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The Hong Kong pro-democracy protests that have been in the news since September 26 seem to be losing steam. They do not have the widespread support that they had initially, and most of the protestors’ barricades have been torn down. It is possible that there could be some sort of violent confrontation with the police in the coming days, with many arrests. These “occupy” protests are illegal, but the protesters say they had exhausted all other avenues for change, and so were forced to resort to civil disobedience.

As someone who has been to Hong Kong and who has a family member living in Hong Kong, I have a special interest in these protests. Coverage of the protests in the West has generally been supportive of the protesters, who want unfettered democracy in Hong Kong, while coverage of the protests by official media outlets in China has either been nonexistent or strongly opposed. But since all of these news sources are secular, none of them evaluates the protests by the Bible.

The New Testament shows a striking disinterest in political issues. It teaches that Christians have a responsibility to submit to and obey their government and the laws of their land (Rom 13:6-7). A Christian who opposes government opposes God, and will pay for it (Rom 13:1-2). Whether government officials are good or bad, they need our prayers to help them do their jobs (1 Tim 2:2). Christians are commanded to honor the governing authorities (1 Pet 2:13-17)—including, in the context of 1 Peter 2:17, Emperor Nero. The apostles were neither political agitators, nor social reformers; they were heralds of the gospel of salvation, and their mission was to save individual souls, not the government or society. While the New Testament does not prohibit Christians from being involved in government or politics, Romans 13:1, Titus 3:1, and 1 Peter 2:13 clearly imply that political activism must be done in accordance with the laws of one’s country; civil disobedience is sinful as a form of political activism.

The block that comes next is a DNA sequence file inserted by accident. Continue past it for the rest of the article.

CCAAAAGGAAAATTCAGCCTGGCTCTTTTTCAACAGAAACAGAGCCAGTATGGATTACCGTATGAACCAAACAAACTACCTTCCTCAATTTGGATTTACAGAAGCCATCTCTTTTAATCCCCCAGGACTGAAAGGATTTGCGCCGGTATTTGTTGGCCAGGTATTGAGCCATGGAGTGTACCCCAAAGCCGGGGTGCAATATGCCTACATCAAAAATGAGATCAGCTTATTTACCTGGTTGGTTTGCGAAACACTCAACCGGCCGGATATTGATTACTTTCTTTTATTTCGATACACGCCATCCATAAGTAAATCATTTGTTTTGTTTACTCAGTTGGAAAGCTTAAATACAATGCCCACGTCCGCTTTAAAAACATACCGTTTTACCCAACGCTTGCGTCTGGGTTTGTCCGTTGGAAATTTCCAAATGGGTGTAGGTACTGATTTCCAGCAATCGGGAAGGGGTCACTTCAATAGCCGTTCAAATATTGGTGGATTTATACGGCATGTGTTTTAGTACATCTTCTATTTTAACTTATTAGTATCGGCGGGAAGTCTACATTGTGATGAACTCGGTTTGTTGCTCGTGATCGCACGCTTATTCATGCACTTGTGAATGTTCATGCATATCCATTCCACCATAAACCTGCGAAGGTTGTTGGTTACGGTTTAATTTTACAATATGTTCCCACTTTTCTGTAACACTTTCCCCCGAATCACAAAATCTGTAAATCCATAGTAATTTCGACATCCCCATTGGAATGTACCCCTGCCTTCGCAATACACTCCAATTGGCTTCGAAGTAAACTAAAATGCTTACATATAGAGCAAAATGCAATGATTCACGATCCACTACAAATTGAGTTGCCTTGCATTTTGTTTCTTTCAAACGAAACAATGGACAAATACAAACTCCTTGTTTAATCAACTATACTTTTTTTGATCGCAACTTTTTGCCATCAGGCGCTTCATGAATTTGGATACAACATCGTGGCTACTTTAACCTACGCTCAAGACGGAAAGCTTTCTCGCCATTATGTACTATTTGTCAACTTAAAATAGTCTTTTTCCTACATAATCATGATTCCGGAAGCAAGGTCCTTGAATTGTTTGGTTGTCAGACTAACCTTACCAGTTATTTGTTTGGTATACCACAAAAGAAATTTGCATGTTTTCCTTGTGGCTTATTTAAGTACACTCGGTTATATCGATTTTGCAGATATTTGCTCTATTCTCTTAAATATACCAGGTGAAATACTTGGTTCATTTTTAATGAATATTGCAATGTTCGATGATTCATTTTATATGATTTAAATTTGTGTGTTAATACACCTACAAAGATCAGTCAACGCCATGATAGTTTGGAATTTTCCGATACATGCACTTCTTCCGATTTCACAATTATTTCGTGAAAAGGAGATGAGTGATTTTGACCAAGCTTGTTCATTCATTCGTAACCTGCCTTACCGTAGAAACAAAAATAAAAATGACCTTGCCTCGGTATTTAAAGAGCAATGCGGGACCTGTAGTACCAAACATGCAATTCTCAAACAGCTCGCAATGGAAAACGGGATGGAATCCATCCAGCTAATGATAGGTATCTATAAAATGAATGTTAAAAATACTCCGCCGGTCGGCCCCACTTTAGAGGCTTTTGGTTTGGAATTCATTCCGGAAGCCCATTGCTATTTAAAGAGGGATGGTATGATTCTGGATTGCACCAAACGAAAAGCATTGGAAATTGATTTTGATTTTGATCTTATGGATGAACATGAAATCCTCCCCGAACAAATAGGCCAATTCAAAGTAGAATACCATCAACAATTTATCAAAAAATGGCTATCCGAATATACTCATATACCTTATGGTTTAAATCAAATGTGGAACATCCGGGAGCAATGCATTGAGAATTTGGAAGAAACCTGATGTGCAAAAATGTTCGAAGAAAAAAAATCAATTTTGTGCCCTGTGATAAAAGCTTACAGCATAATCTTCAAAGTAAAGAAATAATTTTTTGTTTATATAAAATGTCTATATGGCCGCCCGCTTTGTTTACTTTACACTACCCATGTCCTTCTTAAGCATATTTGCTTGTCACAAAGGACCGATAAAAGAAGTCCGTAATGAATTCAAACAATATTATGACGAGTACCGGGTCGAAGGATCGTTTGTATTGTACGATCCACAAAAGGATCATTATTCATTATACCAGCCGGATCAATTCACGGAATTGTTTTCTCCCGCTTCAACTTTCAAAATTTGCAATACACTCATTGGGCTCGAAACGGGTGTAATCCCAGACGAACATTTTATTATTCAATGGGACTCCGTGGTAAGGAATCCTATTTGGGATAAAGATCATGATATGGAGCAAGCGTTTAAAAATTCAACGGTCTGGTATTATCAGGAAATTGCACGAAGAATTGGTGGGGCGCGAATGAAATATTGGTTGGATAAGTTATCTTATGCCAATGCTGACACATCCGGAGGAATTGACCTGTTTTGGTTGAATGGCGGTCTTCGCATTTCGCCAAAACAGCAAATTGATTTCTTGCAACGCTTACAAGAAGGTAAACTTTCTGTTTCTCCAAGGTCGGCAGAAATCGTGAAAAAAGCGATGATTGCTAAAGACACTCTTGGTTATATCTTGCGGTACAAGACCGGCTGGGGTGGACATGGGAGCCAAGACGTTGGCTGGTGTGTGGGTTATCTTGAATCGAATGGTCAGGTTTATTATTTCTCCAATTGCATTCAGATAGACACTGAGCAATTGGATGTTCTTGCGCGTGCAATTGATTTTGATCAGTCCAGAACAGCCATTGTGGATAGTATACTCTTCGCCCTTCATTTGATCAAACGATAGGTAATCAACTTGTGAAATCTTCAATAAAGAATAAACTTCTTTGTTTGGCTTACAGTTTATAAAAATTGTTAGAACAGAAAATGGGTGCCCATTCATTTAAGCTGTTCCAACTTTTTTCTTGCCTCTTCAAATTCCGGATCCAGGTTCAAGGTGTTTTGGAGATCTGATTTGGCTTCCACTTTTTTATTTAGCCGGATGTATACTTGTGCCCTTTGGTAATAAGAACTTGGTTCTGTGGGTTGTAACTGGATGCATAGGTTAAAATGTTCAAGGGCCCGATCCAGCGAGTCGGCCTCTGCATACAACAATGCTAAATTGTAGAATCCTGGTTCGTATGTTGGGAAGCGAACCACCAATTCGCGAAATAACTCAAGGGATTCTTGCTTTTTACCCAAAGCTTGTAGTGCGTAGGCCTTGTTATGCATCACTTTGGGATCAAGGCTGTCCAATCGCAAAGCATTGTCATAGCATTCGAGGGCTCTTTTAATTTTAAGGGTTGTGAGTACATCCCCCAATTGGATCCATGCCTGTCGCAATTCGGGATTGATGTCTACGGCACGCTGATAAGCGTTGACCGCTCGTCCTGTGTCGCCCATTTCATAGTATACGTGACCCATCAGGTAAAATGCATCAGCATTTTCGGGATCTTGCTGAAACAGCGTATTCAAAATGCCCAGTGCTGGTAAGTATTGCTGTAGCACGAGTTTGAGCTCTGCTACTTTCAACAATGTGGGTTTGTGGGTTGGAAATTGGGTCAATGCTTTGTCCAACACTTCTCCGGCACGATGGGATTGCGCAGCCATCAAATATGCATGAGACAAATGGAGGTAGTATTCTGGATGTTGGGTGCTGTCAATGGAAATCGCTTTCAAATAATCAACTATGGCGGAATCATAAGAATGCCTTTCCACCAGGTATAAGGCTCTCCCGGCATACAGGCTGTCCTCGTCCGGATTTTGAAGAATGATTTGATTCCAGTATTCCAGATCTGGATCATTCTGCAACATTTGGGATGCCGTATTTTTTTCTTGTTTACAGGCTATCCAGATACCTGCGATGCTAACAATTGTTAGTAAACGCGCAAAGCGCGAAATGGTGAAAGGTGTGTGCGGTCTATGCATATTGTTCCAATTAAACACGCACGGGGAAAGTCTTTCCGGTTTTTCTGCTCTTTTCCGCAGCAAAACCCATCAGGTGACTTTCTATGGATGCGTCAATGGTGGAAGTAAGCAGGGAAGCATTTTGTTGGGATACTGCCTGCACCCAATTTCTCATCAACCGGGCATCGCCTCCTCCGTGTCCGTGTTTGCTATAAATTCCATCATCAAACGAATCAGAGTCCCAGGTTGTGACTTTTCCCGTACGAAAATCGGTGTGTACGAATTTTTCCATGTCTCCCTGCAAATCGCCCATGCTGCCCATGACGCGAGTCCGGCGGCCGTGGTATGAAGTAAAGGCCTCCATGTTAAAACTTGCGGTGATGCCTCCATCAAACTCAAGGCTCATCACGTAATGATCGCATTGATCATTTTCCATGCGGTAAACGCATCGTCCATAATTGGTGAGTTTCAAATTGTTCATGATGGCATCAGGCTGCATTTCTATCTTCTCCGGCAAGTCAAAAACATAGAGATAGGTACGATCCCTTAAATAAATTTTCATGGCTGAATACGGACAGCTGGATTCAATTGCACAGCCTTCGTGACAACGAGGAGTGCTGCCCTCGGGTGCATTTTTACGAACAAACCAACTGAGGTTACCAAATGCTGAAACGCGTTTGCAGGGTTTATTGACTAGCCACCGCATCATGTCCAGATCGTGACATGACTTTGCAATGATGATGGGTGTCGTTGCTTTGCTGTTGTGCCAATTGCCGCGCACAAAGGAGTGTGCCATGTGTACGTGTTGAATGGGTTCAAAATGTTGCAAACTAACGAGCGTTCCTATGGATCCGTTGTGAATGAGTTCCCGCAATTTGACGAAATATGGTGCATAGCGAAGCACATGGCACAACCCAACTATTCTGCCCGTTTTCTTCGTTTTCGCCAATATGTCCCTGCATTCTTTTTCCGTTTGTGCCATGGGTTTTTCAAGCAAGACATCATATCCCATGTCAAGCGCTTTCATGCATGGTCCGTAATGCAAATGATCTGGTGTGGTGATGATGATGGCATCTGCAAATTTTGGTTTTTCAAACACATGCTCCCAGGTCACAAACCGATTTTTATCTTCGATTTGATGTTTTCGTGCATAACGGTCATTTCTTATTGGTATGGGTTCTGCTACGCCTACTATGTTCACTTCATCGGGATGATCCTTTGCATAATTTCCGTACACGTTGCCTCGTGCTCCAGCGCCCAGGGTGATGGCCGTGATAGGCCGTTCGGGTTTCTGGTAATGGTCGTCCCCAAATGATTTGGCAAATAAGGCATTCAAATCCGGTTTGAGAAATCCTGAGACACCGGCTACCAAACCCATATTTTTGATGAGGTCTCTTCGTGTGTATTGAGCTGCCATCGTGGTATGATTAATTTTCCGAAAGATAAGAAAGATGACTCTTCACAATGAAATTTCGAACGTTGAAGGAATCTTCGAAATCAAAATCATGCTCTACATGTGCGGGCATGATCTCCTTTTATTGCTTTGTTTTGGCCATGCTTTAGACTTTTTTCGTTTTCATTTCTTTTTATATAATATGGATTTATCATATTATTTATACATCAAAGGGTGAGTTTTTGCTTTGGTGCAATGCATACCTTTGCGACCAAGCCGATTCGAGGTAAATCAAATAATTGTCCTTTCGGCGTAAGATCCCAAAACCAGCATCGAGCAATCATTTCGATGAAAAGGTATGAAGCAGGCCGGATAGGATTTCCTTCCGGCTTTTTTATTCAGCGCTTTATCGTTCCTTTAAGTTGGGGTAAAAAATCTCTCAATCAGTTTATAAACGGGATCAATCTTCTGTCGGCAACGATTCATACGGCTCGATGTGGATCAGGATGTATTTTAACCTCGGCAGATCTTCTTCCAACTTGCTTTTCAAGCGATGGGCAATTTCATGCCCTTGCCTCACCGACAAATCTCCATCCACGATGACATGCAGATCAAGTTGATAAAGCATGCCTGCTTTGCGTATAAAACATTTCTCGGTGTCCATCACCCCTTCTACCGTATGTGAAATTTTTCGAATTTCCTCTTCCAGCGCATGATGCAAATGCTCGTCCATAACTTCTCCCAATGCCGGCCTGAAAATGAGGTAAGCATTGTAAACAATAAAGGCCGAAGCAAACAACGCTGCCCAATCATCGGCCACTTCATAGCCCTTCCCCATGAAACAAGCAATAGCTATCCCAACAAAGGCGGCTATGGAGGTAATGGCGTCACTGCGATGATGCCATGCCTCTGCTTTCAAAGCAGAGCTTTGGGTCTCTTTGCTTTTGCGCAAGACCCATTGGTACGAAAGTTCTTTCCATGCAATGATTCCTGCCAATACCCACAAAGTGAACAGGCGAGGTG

I do not question the sincerity or good intentions of the Hong Kong protestors. But the only biblical justification for Christians to disobey the law is when the law prohibits something that the Bible commands or commands something that the Bible prohibits. The government of the Roman Empire under Nero was incredibly wicked, openly immoral, cruel, and anti-Christian, yet the apostles never lifted their voice in protest. Instead, they commanded meek submission and honor to the governing authorities.

On the other side of the coin, unrighteous rulers will have to give an account to God for their actions. But it is the exclusive prerogative of God (and, in some cases, of rulers who stand in God’s place) to set up and remove kings (Dan 2:21; 4:17). The frustration of people with their governments is often understandable, but rebellion is not a Christian solution to the problem. It is well known that the Chinese government officially espouses the false religion of Communism, and also that the government has a lengthy track record of persecuting the Christian church. But the Roman government to which the apostles commanded submission possessed similar faults, and one would be hard-pressed to identify any “Christian” government in the world today.

I do, like the Hong Kong protesters, have political views and a desire to make government better. But what happens in the political arena is a secondary issue for the Christian. Our job is to be faithful to God’s instructions for us in the Bible, and these instructions are concerned with spiritual, not political, reform. While many reasons have been put forth to justify civil disobedience in certain contexts, these justifications do not come from the New Testament.

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